• If Pawlenty enters a primary, can any of these candidates outgun him?

MN-8 DFL endorsement

In the endorsement battle for MN-8, Rick Nolan and challenger Leah Phifer didn’t have the benefit of a straw poll to show their levels of support. Rather, we’ll pick up on that as county unit delegates are elected for the Congressional District convention in April.

That said, the DFL did report congressional district results in the governor’s race. These numbers are not yet complete. Nevertheless, combine the Wednesday morning level of support for anti-copper mining candidates Tina Liebling and Rebecca Otto in the 8th, and you get 39 percent. That number is almost enough to block a endorsement of Rick Nolan. *Almost* But getting that to translate into delegates is another matter. And Phifer’s and Nolan’s coalitions are probably more complex than this crude measure.

Upcoming county unit conventions determine the outcome of the endorsement fight in April. This process favors Nolan. In any event, this endorsement battle could become something, or it could fizzle.


  1. According to the MN Post, the turnout for the DFL was actually a record for a non-presidential year, eclipsing 2014 and 2010.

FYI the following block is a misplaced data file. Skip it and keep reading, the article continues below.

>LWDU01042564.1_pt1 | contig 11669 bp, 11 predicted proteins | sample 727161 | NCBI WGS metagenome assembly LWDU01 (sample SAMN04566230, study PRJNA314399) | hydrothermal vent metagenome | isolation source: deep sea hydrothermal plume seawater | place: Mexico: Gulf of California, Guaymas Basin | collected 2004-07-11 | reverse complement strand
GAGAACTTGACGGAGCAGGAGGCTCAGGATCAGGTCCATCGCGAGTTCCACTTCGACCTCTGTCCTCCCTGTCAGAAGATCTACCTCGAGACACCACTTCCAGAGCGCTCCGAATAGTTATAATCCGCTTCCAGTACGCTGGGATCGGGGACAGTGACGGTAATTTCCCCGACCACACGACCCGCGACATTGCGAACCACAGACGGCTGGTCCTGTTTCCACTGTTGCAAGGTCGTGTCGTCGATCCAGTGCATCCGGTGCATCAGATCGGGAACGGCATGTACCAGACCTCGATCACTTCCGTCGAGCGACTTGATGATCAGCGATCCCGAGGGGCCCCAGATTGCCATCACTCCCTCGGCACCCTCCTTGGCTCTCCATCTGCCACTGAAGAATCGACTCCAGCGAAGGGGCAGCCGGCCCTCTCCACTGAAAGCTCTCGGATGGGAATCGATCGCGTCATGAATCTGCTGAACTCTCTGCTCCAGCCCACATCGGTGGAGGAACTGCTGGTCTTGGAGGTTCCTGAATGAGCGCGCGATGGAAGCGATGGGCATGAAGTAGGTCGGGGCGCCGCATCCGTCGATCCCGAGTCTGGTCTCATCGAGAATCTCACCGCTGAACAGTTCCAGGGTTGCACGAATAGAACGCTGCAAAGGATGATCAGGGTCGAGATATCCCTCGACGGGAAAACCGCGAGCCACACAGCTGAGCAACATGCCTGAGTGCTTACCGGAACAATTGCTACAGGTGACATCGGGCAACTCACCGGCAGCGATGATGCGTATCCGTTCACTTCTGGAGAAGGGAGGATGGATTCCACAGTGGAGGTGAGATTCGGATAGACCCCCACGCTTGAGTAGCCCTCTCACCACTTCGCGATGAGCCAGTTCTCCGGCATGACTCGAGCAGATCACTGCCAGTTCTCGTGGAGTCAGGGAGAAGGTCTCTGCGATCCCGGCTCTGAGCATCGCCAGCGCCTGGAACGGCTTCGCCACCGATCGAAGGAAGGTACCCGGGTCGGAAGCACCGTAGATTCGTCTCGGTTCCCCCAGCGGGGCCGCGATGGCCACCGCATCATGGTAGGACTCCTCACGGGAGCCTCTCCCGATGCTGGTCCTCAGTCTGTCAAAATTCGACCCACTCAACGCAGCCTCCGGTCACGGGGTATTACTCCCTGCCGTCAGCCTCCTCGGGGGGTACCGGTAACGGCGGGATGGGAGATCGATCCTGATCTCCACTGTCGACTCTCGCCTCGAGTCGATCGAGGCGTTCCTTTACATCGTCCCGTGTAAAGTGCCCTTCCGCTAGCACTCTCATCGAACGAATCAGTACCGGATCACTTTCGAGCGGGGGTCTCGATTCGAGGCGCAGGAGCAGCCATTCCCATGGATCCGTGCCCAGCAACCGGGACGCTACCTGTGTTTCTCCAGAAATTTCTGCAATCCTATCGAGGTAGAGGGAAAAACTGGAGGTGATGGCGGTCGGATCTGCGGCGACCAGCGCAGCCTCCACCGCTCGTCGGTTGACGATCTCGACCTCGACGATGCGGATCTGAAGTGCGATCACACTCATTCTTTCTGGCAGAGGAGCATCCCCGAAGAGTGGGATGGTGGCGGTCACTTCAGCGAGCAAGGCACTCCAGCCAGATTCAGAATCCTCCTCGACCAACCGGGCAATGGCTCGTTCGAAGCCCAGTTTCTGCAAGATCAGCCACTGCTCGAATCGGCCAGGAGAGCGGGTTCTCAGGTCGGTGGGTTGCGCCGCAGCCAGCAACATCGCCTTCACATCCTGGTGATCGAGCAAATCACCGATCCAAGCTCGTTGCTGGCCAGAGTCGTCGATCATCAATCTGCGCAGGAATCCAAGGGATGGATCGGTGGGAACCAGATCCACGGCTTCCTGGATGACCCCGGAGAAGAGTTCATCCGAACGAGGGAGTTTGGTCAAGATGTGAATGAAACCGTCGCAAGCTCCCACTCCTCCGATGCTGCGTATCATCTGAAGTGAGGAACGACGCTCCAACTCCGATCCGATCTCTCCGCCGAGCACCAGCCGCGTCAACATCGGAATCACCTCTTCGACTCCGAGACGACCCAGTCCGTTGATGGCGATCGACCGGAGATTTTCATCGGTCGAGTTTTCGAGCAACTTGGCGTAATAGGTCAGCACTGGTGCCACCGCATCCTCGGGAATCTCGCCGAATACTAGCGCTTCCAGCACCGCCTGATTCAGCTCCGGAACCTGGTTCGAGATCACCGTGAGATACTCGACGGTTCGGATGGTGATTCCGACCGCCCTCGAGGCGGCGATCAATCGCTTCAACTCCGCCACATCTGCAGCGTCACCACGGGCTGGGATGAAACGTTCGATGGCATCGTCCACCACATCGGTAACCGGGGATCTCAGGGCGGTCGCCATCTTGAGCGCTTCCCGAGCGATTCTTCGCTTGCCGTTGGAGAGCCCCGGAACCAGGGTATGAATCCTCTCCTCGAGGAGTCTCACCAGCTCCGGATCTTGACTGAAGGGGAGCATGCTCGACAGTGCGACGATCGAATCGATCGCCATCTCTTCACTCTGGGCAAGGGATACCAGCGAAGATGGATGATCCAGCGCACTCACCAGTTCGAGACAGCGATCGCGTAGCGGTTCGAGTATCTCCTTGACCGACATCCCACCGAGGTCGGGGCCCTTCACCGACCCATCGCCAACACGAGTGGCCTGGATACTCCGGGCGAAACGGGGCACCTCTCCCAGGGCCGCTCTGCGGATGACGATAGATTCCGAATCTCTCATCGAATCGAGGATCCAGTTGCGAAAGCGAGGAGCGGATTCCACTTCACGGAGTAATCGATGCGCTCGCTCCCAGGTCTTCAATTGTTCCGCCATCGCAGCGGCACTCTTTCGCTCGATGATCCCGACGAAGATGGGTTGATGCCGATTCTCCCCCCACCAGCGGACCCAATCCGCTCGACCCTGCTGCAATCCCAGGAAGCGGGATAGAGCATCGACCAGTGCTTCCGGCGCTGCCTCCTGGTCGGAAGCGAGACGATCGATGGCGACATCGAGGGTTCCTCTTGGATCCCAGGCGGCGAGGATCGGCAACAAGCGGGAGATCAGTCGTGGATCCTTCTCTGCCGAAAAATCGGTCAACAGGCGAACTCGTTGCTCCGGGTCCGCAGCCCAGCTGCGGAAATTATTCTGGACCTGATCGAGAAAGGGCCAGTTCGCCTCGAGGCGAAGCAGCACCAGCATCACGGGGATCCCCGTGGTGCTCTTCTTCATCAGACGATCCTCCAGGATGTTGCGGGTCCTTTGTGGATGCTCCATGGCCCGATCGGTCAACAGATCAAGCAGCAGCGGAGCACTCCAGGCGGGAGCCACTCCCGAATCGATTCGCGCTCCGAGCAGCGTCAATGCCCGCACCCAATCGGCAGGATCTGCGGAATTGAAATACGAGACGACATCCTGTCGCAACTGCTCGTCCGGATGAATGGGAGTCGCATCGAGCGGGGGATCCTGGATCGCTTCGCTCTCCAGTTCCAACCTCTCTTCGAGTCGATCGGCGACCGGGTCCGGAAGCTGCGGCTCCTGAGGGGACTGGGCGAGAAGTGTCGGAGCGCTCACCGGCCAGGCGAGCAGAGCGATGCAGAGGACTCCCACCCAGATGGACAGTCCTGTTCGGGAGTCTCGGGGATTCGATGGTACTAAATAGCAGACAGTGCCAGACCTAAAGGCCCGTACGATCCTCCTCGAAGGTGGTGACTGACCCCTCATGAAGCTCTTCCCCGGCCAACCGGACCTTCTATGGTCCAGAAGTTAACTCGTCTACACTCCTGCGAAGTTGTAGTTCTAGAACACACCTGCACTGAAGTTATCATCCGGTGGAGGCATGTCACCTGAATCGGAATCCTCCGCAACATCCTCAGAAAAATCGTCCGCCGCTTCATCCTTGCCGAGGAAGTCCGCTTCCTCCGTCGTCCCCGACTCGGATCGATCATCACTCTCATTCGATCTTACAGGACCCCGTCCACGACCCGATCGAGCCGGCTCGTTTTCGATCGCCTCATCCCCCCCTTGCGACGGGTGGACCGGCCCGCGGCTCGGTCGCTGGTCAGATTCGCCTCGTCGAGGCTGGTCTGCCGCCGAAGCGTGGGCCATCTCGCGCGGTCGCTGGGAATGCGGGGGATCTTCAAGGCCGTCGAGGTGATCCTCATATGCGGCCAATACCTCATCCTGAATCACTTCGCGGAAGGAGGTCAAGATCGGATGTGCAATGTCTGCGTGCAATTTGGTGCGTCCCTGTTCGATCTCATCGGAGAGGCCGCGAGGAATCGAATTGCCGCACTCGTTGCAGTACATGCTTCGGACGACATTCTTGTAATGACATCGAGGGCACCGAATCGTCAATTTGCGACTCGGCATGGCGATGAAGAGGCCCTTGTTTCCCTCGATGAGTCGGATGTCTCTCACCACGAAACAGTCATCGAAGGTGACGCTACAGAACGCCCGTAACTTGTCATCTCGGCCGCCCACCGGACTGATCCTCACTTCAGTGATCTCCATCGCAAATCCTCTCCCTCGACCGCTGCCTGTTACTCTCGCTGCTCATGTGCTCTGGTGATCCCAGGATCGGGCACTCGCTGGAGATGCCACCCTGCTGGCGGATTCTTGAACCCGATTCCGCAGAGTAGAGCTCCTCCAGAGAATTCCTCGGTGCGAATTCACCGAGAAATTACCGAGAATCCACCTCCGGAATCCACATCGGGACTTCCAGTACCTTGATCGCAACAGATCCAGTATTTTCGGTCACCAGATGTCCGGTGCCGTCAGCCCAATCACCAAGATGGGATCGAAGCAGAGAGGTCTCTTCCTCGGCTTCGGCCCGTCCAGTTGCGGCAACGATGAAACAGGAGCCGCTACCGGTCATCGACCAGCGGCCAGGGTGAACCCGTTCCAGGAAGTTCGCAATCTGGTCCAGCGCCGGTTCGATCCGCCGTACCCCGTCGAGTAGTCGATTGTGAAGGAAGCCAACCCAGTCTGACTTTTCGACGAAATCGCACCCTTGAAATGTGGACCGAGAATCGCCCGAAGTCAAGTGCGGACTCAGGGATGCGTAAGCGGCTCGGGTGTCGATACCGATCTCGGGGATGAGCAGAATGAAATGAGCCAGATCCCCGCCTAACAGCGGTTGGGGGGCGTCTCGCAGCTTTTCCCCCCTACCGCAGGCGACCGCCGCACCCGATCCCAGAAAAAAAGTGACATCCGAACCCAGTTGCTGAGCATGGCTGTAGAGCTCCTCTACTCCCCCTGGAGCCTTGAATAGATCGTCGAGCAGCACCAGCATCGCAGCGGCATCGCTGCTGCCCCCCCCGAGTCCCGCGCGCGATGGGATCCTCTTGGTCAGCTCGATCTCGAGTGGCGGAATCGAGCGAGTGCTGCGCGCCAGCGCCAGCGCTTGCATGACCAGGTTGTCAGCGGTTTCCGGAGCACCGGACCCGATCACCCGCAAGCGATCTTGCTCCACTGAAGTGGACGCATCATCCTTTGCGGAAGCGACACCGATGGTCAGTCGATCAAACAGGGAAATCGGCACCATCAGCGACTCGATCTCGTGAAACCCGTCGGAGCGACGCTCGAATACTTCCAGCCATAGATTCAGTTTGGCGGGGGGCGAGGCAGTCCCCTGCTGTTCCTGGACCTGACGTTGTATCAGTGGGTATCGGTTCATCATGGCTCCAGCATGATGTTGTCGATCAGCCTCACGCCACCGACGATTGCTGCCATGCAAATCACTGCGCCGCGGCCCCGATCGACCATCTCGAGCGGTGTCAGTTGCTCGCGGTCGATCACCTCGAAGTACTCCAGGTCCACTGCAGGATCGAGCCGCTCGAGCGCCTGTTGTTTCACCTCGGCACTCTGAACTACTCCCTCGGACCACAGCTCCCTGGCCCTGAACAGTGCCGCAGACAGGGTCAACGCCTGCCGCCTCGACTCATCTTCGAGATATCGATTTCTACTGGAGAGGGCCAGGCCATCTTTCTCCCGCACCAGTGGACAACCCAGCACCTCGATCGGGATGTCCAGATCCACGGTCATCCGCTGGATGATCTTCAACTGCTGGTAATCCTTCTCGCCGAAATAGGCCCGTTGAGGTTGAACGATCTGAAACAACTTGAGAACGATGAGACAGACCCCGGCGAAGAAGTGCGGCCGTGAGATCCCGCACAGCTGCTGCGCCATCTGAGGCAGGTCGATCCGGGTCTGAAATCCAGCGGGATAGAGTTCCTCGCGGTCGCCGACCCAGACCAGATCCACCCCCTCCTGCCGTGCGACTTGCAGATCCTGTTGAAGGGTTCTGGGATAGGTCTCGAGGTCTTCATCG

Interviews with GOP caucus attendees showed a degree of negativity about Pawlenty that surprised me. He did receive some positive reviews, but negative comments were very bitter. This is, of course, not polling, and people could not vote for Pawlenty and have it count, and I certainly don’t know the whole story of anything going on in the GOP, but I suspect that this is evidence of even further rightward drift among the people who actually are grass root GOP stalwarts who attend caucuses and are reliable primary voters, although Pawlenty himself was considered quite right wing back in 2002. Of course, in a primary, Pawlenty would have a tremendous advantage in name recognition, despite Johnson’s previous run in 2014. Perhaps some of our regular conservative responders here have a better idea of what the feelings are about Pawlenty among GOP rank and file.

  2. No scientific proof but, seems Northern out state didn’t really show up for the DFL. Does anyone have numbers that agree or disagree with this take?